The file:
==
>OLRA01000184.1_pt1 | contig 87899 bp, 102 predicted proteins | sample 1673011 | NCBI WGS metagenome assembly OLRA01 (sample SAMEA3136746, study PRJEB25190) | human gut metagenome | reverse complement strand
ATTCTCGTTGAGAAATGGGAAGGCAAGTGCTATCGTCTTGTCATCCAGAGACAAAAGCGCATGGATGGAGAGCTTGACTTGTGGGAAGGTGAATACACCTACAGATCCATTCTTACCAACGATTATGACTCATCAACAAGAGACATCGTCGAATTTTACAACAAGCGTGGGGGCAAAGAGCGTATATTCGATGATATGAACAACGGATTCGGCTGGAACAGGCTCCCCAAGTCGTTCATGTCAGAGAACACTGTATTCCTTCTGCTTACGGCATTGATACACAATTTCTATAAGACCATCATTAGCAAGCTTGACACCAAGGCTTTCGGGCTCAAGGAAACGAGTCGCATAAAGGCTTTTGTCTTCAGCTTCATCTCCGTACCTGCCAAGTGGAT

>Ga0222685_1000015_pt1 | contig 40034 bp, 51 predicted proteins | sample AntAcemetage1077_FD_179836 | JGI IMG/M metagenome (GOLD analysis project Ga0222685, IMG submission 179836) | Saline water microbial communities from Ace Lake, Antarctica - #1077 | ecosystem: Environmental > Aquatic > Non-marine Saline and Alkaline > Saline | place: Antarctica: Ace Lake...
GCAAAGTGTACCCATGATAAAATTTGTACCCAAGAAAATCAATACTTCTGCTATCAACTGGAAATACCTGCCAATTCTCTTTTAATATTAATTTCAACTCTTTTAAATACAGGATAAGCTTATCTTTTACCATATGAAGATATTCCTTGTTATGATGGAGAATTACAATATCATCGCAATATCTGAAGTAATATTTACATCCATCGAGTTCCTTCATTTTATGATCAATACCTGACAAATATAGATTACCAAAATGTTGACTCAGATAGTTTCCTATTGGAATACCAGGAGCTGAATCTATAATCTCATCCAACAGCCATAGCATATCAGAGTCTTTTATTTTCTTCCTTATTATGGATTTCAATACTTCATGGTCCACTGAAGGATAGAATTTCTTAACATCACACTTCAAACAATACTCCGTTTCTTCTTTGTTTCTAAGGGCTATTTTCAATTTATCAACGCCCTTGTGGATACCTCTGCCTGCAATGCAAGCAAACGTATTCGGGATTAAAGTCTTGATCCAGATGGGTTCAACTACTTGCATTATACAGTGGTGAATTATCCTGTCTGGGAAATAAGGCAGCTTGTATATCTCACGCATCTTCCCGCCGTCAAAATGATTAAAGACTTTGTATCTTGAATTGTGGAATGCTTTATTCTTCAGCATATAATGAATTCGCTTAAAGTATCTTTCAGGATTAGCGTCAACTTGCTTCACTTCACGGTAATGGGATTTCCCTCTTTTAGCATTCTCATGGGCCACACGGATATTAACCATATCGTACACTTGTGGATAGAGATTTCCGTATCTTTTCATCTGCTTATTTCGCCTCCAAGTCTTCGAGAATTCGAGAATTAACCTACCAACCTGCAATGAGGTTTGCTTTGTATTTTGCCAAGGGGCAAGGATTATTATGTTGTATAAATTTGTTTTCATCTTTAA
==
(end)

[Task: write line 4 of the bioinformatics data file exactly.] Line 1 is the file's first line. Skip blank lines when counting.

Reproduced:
GCAAAGTGTACCCATGATAAAATTTGTACCCAAGAAAATCAATACTTCTGCTATCAACTGGAAATACCTGCCAATTCTCTTTTAATATTAATTTCAACTCTTTTAAATACAGGATAAGCTTATCTTTTACCATATGAAGATATTCCTTGTTATGATGGAGAATTACAATATCATCGCAATATCTGAAGTAATATTTACATCCATCGAGTTCCTTCATTTTATGATCAATACCTGACAAATATAGATTACCAAAATGTTGACTCAGATAGTTTCCTATTGGAATACCAGGAGCTGAATCTATAATCTCATCCAACAGCCATAGCATATCAGAGTCTTTTATTTTCTTCCTTATTATGGATTTCAATACTTCATGGTCCACTGAAGGATAGAATTTCTTAACATCACACTTCAAACAATACTCCGTTTCTTCTTTGTTTCTAAGGGCTATTTTCAATTTATCAACGCCCTTGTGGATACCTCTGCCTGCAATGCAAGCAAACGTATTCGGGATTAAAGTCTTGATCCAGATGGGTTCAACTACTTGCATTATACAGTGGTGAATTATCCTGTCTGGGAAATAAGGCAGCTTGTATATCTCACGCATCTTCCCGCCGTCAAAATGATTAAAGACTTTGTATCTTGAATTGTGGAATGCTTTATTCTTCAGCATATAATGAATTCGCTTAAAGTATCTTTCAGGATTAGCGTCAACTTGCTTCACTTCACGGTAATGGGATTTCCCTCTTTTAGCATTCTCATGGGCCACACGGATATTAACCATATCGTACACTTGTGGATAGAGATTTCCGTATCTTTTCATCTGCTTATTTCGCCTCCAAGTCTTCGAGAATTCGAGAATTAACCTACCAACCTGCAATGAGGTTTGCTTTGTATTTTGCCAAGGGGCAAGGATTATTATGTTGTATAAATTTGTTTTCATCTTTAA